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try to understand how updating a 1Gb table fill 10Gb of log

Former Member
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--- sybase information

--- Adaptive Server Enterprise/15.0.3/EBF 17690 ESD#1.1 RELSE/P/Solaris AMD64/OS 5.10/ase1503/2681/64-bit/FBO/Thu Aug 20 15:37:40 2009

--- page size is 4K

Good afternoon,

I hope someone can help me understanding how my update statement on a 1Gb table can fill my 10Gb of log.

I have the following update statement:

   UPDATE table_A

   SET CLASS_ID = contact.M__INTID_

   FROM

   table_B hdr, table_A doc, table_C contact

   WHERE convert(char(20),hdr.NB) = doc.DOC_REF

   AND contact.M_REFERENCE = hdr.M_CONTACT

   AND doc.ORIGIN_ID = contact.ORIG_REF

   AND doc.VERSION = contact.VERSION

at the moment it's the only transaction on my database (syslogshold output)

6    0    637    11471352    f809af002f00    000000000000    13/05/2013 17:29    $upd    1274

9    0    863    15644033    81b5ee000200    000000000000    13/05/2013 14:58    $chained_transaction    1726

this spid is also the only one locking anything on this database

sp_lock output:

0    863    1726    Ex_table    1152887968    0    0    database_A    Non Cursor Lock

0    863    1726    Sh_intent    1259928254    0    0    database_A    Non Cursor Lock

0    863    1726    Sh_intent    2104507320    0    0    database_A    Non Cursor Lock

As I said, the table impacted in about 1Gb (index included - sp_spaceused output)

name            rowtotal reserved data   index_size unused   

------------------  -----------  -----------  ---------  -------------  ---------

table_A   1430142  993180 KB817236 KB  174496 KB  1448 KB

And now if I look my logsegment for the database it keeps filling (sp_helpsegment logsegment output)

total_size total_pages free_pages used_pages reserved_pages   

-------------  --------------  -------------  -------------  -----------------

10000.0MB  2560000     504070     1801288    254642       

for me even if I update my whole table, I should only be used about 2Gb of log maximum, I don't understand how it keeps being filled (probably the chained_transaction).

Thanks for your advices.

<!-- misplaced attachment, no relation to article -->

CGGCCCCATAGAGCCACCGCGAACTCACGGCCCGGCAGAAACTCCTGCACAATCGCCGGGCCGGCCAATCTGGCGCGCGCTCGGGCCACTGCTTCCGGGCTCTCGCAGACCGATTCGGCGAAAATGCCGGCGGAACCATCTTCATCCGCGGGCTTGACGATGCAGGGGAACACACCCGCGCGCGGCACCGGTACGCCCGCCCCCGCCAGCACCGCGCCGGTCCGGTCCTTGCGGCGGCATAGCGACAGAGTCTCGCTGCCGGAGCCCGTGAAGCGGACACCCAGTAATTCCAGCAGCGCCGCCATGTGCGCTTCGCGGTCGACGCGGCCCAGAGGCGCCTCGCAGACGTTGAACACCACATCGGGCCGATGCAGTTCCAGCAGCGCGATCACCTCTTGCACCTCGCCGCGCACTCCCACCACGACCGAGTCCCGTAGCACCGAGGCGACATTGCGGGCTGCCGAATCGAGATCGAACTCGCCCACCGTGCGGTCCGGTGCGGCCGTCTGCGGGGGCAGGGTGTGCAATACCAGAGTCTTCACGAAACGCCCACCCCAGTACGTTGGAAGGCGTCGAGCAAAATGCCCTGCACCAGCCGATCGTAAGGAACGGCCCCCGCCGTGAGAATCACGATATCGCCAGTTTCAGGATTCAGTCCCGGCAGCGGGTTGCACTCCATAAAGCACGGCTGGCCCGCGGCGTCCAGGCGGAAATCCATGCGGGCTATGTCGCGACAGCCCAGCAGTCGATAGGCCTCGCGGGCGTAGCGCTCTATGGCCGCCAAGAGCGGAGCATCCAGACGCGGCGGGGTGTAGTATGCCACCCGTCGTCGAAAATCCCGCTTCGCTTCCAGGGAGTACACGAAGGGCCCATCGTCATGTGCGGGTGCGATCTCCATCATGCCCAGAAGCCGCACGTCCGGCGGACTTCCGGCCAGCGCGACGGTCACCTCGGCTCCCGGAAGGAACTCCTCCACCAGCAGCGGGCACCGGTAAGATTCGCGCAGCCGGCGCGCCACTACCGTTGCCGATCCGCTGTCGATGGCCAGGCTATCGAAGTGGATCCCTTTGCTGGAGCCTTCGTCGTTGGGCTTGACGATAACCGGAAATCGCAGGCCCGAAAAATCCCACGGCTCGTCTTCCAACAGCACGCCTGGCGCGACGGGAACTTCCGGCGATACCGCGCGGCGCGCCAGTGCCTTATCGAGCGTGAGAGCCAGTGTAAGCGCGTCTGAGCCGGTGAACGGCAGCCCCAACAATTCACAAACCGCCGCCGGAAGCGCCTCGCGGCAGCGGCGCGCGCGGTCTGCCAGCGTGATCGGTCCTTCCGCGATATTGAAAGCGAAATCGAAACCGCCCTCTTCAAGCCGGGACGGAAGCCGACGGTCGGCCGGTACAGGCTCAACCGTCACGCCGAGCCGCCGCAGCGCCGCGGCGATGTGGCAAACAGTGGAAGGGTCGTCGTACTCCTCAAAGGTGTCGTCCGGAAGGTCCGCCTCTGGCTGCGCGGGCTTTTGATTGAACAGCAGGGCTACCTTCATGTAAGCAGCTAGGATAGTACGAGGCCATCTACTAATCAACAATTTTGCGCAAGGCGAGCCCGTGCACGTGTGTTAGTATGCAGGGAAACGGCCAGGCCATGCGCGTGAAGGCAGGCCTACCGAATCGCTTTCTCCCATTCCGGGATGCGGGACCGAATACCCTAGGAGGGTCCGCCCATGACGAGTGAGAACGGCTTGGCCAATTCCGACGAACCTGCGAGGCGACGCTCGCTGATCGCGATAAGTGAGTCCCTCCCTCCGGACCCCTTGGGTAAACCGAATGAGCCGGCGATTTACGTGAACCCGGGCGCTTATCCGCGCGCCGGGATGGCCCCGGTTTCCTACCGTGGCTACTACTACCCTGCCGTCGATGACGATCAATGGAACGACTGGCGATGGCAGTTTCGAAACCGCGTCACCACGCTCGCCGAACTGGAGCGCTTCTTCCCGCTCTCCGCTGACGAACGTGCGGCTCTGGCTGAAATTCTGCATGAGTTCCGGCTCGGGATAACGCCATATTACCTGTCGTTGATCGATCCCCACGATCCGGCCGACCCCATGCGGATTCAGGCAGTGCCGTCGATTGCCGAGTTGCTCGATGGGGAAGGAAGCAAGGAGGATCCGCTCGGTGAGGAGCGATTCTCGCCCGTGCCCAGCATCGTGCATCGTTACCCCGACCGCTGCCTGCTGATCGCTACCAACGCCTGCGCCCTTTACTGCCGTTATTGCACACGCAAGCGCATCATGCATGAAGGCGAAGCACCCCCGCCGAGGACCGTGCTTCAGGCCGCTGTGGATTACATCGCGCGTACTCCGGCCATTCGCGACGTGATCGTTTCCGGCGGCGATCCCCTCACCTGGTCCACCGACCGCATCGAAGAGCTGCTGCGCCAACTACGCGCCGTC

Simon

Former Member
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Thank you Mark,

I love this "community" so many things to learn from 'the experts'

I'll use these valuable information and see if my guilty statements can be classified in your cases.

Back to my case, I noticed that the active transactions that was actually filling my syslogs was made of at least 4 UPDATE statements. We'll see with dev team if it's worth separate these statements in separate transactions

Simon

former_member188958
Active Contributor
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Hi Simon,

If the answer is that they can't as the four updates form a transaction, then the next question to ask is whether the transaction could be applied multiple times on subsets of the entire data rather than on the entire data set at once. 

As a general tip for developers (if they are not using chained mode) is that it is helpful for troubleshooting if they make a habit of providing the optional transaction_name value in their BEGIN TRAN statements, using a unique value for each transaction.  These names show up in the BEGINXACT log records, so if you are investigating an issue through looking at the log records, the transaction name can quickly lead you back to the exact area of the client that generated those records.

Former Member
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Thank you Bret,

When you state "These names show up in the BEGINXACT log records", you meant in the output of dbcc log, right?

By the way, the ouput might be very very long.

Simon

Accepted Solutions (1)

Accepted Solutions (1)

Former Member
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Hi Simon,

You mentioned:-

"at the moment it's the only transaction on my database (syslogshold output)"

syslogshold shows you the oldest open transaction on each database, not all transactions.

Is there anything else running on the database? Maybe check systransactions.

It could well be log records generated from preceding statements in the chained transaction but it couldd also be any log space accrued by any other actvity that may have started since the chained transaction was initiated, so what you are looking at it the log that has been used since

13/05/2013 14:58  

No log can be truncated before this point.

BTW, if you are on 15.0.3 I guess this isn't an ASE running SAP in which case future posts may be better in the Sybase ASE for custom application group)

Cheers,

Simon

Former Member
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Hi Simon,

Thanks for the remark, I forgot about that 'important' point (syslogshold shows you the oldest open transaction on each database).

Thanks also for the remark regarding the forum to use for posting my question.

Simon

Former Member
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Simon,

By the way, let's imagine we have 3 transactions filling the log segment. Is there a way to know the space used in log segment per transaction?, is there a way to know the space used per object in log segment?

Does it make sense to get these metrics?

Thank you

Simon

sap_mk
Active Participant
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Hi Simon,

You can try something like this to see what is using up the majority of the tran log. Note that this query may take a minute to run, depending on the number of rows in syslogs.

select top 5 xactid,count(*) from syslogs group by xactid order by 2 desc

go

Sample output:

xactid

-------------- -----------

0x590800001200          44

0x5d0800000500          44

0x2a0800000400          32

0x660800000900          23